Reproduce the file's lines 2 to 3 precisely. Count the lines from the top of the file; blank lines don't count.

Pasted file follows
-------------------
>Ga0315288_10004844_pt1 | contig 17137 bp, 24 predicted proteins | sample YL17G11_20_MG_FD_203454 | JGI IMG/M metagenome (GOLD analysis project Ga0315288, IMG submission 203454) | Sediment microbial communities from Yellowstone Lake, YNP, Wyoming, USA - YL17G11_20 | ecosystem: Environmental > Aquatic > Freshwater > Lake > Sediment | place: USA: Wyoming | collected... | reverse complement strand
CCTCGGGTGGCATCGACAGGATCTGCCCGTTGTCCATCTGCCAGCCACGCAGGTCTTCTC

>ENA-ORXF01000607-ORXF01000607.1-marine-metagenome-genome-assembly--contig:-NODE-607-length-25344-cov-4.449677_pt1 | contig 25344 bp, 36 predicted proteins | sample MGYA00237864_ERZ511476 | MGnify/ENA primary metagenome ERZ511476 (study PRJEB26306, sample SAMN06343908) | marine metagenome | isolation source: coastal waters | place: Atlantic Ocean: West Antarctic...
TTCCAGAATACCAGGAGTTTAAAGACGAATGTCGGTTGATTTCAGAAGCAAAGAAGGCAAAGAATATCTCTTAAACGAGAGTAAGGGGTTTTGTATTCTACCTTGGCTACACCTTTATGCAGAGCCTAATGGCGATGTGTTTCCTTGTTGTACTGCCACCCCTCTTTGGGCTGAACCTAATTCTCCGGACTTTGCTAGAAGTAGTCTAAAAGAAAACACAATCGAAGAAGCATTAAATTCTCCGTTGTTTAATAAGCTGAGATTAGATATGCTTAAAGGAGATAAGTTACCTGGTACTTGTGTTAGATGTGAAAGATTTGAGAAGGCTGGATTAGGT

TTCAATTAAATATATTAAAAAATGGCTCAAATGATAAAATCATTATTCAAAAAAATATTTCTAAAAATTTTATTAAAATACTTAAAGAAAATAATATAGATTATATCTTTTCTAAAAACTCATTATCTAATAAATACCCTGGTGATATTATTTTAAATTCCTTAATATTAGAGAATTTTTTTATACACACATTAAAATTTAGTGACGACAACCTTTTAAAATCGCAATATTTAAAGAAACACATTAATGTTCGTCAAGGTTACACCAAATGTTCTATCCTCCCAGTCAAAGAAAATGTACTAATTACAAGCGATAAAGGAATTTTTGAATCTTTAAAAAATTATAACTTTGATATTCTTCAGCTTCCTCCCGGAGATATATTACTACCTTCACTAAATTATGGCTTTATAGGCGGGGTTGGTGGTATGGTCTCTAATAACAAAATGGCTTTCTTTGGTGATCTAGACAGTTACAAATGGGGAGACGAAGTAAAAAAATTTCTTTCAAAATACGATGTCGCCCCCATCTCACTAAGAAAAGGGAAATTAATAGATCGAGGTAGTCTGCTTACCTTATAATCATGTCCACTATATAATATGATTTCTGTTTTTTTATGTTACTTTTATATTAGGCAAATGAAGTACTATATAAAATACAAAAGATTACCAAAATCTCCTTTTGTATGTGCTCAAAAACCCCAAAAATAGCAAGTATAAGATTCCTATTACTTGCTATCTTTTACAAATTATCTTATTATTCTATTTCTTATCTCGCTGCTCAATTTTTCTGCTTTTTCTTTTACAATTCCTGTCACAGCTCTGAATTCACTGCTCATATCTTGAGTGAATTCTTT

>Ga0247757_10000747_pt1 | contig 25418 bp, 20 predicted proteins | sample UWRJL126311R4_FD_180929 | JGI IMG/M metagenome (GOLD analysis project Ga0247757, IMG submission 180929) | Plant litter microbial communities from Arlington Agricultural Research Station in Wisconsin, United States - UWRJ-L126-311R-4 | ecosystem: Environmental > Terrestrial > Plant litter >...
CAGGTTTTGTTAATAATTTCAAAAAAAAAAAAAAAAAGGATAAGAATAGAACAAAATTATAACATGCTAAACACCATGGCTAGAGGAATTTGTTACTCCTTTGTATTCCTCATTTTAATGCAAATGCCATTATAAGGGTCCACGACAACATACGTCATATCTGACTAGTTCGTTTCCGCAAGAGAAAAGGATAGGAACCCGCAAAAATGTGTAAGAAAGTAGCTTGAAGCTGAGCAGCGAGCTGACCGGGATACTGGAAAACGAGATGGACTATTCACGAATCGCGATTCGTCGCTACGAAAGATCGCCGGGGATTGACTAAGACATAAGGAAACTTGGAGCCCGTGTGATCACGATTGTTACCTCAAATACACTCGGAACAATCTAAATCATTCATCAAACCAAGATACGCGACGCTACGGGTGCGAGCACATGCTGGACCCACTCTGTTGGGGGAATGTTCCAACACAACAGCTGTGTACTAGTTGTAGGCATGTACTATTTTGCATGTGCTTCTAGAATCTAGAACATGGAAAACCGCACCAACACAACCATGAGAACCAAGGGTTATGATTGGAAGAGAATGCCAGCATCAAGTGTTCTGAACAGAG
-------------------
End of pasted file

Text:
CCTCGGGTGGCATCGACAGGATCTGCCCGTTGTCCATCTGCCAGCCACGCAGGTCTTCTC

>ENA-ORXF01000607-ORXF01000607.1-marine-metagenome-genome-assembly--contig:-NODE-607-length-25344-cov-4.449677_pt1 | contig 25344 bp, 36 predicted proteins | sample MGYA00237864_ERZ511476 | MGnify/ENA primary metagenome ERZ511476 (study PRJEB26306, sample SAMN06343908) | marine metagenome | isolation source: coastal waters | place: Atlantic Ocean: West Antarctic...